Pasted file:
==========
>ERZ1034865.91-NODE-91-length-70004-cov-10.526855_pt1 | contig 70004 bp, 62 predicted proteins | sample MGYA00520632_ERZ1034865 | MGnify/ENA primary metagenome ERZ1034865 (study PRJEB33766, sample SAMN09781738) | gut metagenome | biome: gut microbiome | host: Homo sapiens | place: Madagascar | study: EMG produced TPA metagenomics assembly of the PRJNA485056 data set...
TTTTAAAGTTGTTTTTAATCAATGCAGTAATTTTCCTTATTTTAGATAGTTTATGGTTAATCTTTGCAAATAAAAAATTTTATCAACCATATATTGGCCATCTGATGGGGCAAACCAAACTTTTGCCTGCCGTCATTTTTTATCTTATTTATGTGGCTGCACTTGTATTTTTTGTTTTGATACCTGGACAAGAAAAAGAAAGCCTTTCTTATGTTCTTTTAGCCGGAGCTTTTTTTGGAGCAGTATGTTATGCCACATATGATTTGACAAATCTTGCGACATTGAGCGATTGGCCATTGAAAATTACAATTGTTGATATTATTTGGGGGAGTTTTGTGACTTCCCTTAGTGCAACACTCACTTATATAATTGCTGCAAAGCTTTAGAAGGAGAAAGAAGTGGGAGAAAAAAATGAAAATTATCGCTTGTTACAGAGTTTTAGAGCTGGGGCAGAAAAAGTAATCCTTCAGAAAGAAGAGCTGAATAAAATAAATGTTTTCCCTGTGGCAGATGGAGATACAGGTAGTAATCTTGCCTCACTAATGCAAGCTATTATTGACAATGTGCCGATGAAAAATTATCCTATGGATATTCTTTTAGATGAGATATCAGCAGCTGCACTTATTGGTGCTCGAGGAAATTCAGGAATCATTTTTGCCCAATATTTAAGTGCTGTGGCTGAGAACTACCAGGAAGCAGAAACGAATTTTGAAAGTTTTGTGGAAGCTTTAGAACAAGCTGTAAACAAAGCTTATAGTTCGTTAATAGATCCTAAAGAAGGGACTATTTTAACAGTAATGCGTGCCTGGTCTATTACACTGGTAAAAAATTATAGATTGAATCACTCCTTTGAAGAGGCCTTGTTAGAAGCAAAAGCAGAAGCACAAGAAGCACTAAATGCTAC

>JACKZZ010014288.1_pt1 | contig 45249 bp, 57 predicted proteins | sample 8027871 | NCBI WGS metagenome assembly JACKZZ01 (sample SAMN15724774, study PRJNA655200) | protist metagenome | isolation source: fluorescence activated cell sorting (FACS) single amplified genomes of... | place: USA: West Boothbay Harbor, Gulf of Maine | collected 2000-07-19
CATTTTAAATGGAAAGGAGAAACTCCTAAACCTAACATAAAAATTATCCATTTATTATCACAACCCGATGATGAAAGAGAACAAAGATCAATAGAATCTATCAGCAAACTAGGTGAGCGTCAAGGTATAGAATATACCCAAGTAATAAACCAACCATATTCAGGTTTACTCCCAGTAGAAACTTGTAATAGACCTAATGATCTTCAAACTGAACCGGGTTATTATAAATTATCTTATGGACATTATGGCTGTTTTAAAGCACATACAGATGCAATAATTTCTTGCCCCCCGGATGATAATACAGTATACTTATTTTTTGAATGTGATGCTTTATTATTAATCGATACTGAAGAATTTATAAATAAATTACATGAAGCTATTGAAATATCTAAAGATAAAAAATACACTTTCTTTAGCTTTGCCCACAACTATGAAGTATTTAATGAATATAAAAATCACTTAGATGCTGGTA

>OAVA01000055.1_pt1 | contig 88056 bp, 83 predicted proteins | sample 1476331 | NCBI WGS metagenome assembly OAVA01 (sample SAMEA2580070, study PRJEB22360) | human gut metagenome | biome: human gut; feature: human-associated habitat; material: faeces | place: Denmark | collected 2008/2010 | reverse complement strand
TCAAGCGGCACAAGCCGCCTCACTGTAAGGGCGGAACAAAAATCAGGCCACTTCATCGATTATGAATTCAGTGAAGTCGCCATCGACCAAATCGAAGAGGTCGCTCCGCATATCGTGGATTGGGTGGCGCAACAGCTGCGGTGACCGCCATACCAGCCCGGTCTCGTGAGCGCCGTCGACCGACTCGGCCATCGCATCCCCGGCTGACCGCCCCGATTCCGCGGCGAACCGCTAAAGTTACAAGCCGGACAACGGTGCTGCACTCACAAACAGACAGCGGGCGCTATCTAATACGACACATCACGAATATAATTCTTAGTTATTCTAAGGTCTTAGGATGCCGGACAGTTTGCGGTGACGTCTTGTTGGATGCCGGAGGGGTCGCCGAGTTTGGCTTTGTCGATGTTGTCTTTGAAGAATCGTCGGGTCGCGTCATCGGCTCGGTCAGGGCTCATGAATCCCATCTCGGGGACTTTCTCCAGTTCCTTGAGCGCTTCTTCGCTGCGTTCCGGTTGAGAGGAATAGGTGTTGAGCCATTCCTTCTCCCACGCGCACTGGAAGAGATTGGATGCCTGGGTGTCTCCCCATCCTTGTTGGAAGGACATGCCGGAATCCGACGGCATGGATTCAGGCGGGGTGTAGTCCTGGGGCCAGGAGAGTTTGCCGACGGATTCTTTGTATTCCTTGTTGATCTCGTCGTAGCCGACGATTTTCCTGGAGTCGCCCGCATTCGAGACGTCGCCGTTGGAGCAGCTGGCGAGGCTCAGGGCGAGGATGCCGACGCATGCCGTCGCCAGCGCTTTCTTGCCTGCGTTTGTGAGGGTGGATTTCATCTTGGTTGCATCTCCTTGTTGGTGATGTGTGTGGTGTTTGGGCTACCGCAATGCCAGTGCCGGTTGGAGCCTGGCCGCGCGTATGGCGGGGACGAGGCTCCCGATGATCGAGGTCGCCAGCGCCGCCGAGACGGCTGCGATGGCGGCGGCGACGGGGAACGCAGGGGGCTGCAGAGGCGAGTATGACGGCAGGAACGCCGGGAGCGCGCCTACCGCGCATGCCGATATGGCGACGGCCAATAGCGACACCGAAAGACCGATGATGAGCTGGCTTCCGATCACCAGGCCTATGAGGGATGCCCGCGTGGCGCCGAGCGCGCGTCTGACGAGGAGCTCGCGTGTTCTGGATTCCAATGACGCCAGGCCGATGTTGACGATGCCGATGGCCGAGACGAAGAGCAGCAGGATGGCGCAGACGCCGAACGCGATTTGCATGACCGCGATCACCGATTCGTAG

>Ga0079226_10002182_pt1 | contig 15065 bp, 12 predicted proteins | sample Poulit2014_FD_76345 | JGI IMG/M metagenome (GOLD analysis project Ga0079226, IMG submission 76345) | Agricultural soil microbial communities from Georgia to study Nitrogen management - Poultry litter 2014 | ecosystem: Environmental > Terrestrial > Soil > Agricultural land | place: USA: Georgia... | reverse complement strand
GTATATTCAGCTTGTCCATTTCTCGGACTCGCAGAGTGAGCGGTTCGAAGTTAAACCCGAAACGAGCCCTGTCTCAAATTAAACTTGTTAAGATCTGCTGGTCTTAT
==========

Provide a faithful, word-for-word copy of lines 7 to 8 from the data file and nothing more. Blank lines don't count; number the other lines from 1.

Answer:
>Ga0079226_10002182_pt1 | contig 15065 bp, 12 predicted proteins | sample Poulit2014_FD_76345 | JGI IMG/M metagenome (GOLD analysis project Ga0079226, IMG submission 76345) | Agricultural soil microbial communities from Georgia to study Nitrogen management - Poultry litter 2014 | ecosystem: Environmental > Terrestrial > Soil > Agricultural land | place: USA: Georgia... | reverse complement strand
GTATATTCAGCTTGTCCATTTCTCGGACTCGCAGAGTGAGCGGTTCGAAGTTAAACCCGAAACGAGCCCTGTCTCAAATTAAACTTGTTAAGATCTGCTGGTCTTAT